2014 Domaine des Terres Dorées (Jean-Paul Brun) Fleurie "Grille Midi" (Previously $26)

SKU #1274418 93 points John Gilman

 The single vineyard bottling of Grille Midi (one of the top climats in the village of Fleurie) is once again outstanding from Monsieur Brun in 2014. The wine is again fairly reserved when first opened and deserves a bit of time in decanter to start to stir, but once it opens up, it delivers a deep and complex bouquet of black cherries, sweet dark berries, gamebird, dark soil tones, a touch of chicory and a smoky topnote. On the palate the wine is focused, full-bodied and rock solid at the core, with great purity on the attack, a touch of fine-grained tannin, excellent balance and nascent complexity and a very long, tangy and youthful finish. This is a great Fleurie in the making that shares the structural sensibilities with the best examples of Morgon and Moulin-à-Vent. 2020-2040+.  (8/2016)

93 points Vinous

 Deep magenta. Sexy, high-pitched red berry and floral scents are complemented by suggestions of Asian spices and incense. Sweet and penetrating, offering palate-staining raspberry liqueur and lavender pastille flavors give spine and lift by juicy acidity. In a seamless style, with a suave blend of power and finesse. Finishes sappy, sweet and very long, with no rough edges and an emphatic echo of florality. (JR)  (8/2016)

92 points James Suckling

 A sunny wine with plums, dried strawberries and flowers. Full body, a round mouthfeel and a lovely texture. Bright acidity. Drink now.  (2/2017)

91 points Robert Parker's Wine Advocate

 The 2014 Fleurie Grille Midi has a very composed bouquet with raspberry, wild strawberry, crushed rose petal and warm brick aromas that are very well defined and seem to gain intensity in the glass. The palate is medium-bodied with fleshy ripe red fruit, a keen line of acidity, nicely poised with a crisp and quite sustained finish that fans out wonderfully. Always one of the best Fleuries around, this 2014 is no different and it will give immense pleasure over several years. (NM)  (8/2016)

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Staff Image By: Andrew Stevens | K&L Staff Member | Review Date: 5/18/2017 | Send Email
This was my second time getting to taste the Grille Midi and it is showing so incredibly well. Dark cherry nose with an herbal undertone that can be confused for Pinot Noir leads to a surprising layered and complex body. The berry here is a bit darker with earthier notes and tannic structure to balance out the acid. Notes of smoky spice also add to complexity here and the finish is super smooth. Drinking beautifully now, this bottle will also be good for a number of years.

Staff Image By: Dulcinea Gonzalez | K&L Staff Member | Review Date: 5/18/2017 | Send Email
The Jean Paul Brun portfolio has been an amazing source for the gorgeous 2014 vintage, showing off the distinct regions of Beaujolais with ready-to-drink wines, capable of improving in a cellar. One of the crème de la crème in the bunch is the the Fleurie Grille Midi, which is expressive from start to finish. Hints of clove and cherry permeate from the glass, with a bright, Burgundian Pinot-esqe middle, and lengthy mineral finish. This is a terrific bottle!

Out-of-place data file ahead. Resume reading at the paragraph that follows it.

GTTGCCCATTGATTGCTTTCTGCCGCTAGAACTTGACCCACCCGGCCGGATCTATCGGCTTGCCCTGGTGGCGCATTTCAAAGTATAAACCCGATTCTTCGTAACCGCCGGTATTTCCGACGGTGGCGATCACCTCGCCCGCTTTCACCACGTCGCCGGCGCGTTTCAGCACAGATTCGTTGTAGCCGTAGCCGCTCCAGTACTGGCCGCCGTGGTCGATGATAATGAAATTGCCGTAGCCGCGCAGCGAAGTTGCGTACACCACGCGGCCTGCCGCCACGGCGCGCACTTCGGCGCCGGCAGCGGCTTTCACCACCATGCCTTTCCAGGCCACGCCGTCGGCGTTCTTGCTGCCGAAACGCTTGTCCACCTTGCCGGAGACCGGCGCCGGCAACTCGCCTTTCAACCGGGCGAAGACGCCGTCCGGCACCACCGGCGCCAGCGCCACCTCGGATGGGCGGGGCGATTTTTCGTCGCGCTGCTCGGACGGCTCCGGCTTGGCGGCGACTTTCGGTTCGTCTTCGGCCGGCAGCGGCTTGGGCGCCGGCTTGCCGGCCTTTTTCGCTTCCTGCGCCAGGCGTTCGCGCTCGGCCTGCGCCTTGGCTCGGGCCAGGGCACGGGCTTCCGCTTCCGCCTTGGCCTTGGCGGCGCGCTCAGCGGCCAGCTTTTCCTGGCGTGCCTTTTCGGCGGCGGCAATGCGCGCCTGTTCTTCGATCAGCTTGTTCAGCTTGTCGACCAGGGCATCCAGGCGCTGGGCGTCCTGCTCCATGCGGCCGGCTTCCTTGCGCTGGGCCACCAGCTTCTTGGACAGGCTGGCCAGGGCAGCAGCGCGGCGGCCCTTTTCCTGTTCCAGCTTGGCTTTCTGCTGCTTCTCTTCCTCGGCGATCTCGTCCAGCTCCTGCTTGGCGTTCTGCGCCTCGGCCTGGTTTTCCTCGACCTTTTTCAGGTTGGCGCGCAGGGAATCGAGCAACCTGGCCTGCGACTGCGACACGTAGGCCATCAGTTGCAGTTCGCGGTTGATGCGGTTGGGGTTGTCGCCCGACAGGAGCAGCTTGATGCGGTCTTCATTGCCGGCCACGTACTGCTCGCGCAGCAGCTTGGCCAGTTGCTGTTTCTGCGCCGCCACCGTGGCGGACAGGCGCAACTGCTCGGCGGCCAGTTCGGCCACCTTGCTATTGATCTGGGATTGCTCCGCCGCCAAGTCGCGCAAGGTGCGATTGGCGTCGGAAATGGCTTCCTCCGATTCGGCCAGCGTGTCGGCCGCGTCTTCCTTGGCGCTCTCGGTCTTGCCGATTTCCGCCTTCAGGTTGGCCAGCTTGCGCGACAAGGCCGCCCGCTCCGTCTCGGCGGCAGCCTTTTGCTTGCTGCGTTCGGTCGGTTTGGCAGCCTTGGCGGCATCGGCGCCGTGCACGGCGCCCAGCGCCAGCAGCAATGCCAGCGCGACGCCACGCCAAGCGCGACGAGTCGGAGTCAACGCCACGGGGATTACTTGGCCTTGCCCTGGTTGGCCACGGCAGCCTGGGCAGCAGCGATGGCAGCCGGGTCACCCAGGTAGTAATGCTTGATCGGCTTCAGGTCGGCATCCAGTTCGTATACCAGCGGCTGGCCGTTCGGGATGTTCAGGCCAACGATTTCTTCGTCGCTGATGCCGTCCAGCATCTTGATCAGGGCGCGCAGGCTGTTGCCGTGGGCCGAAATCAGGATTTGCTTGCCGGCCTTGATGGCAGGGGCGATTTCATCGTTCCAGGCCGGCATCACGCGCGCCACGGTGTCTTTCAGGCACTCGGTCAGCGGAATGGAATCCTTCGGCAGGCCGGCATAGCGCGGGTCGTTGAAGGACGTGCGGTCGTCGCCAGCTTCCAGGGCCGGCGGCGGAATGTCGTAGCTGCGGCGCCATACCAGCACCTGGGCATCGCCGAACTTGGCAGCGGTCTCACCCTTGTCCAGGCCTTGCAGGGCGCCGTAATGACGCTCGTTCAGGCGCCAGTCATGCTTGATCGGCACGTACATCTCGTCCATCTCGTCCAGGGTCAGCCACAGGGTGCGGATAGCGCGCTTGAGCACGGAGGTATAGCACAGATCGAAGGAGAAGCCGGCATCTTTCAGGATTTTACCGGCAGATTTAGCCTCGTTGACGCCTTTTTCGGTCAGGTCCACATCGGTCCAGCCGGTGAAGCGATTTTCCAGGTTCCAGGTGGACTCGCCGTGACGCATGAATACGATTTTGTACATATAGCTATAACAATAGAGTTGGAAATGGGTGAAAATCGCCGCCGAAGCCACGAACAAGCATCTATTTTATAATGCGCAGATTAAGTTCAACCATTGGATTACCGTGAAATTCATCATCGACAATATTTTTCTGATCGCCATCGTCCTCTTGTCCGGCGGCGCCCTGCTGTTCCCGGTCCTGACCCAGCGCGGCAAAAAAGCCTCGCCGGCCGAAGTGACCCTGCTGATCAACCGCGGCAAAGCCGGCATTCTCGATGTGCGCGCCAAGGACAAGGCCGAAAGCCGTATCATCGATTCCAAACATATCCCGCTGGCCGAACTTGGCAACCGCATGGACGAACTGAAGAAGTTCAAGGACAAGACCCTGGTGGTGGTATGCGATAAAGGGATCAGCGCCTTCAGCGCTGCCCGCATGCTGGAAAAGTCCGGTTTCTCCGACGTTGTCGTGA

Staff Image By: Alex Pross | K&L Staff Member | Review Date: 5/18/2017 | Send Email
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Red fruit aromas dominate throughout this gorgeous red wine. There's perfect balance between fruit, acid and tannins here, with red cherry fruit, raspberry and strawberry flavors galore. If you were to blind taste this beauty you could easily mistake it for a Vosne Romanee because it has that harmonious feel of pretty fruit and seductive aromas. This is easily one of the best Beaujolais' I have tasted this year!!
Top Value! Drink from 2017 to 2025

Additional Information:



- Ah, poor, oft-maligned Gamay. Once widely planted in Burgundy, today the grape is largely confined to Beaujolais. The varietal, officially called Gamay Noir à Jus Blanc is vigorous, early-ripening and can grow in cooler climates. The grapes naturally high acidity, low tannins and low potential alcohol lends itself to exuberant, fruity wines, ranging from the early-release Beaujolais Nouveau, to the more serious Cru Beaujolais from villages like Brouilly, Moulin-à-Vent and St-Amour that are steadily gaining in popularity (and can age remarkably well). Outside of Beaujolais, Gamay is also grown in small amounts around the Loire where it is called Anjou Gamay and Gamay de Touraine. It is also grown in Burgundy's Côte Chalonnaise where it is blended with Pinot Noir, as it is in Switzerland.


- When it comes to wine, France stands alone. No other country can beat it in terms of quality and diversity. And while many of its Region, Bordeaux, Burgundy and Champagne most obviously, produce wine as rare, as sought-after and nearly as expensive as gold, there are just as many obscurities and values to be had from little known appellations throughout the country. To learn everything there is to know about French wine would take a lifetime. To understand and appreciate French wine, one only has to begin tasting them. Click for a list of bestselling items from all of France.


- Region in east central France, often considered a part of Burgundy, but really quite distinct. The principal grape grown here is Gamay Noir. Familiar to many as the source of the Beaujolais Nouveau, the first wine of the vintage, Beaujolais is often fresh, fruity and very appealing red wine. Besides the straight Beaujolais, there is also Beaujolais Villages, and what is known as Cru Beaujolais. The 10 individual Crus, such as Moulin à Vent, Brouilly, Fleurie, Julienas, St. Amour and Chénas, each have their own character, and much more depth than someone who has only tried a simple Beaujolais could ever guess. These often represent value-priced, lovely, food-friendly wines.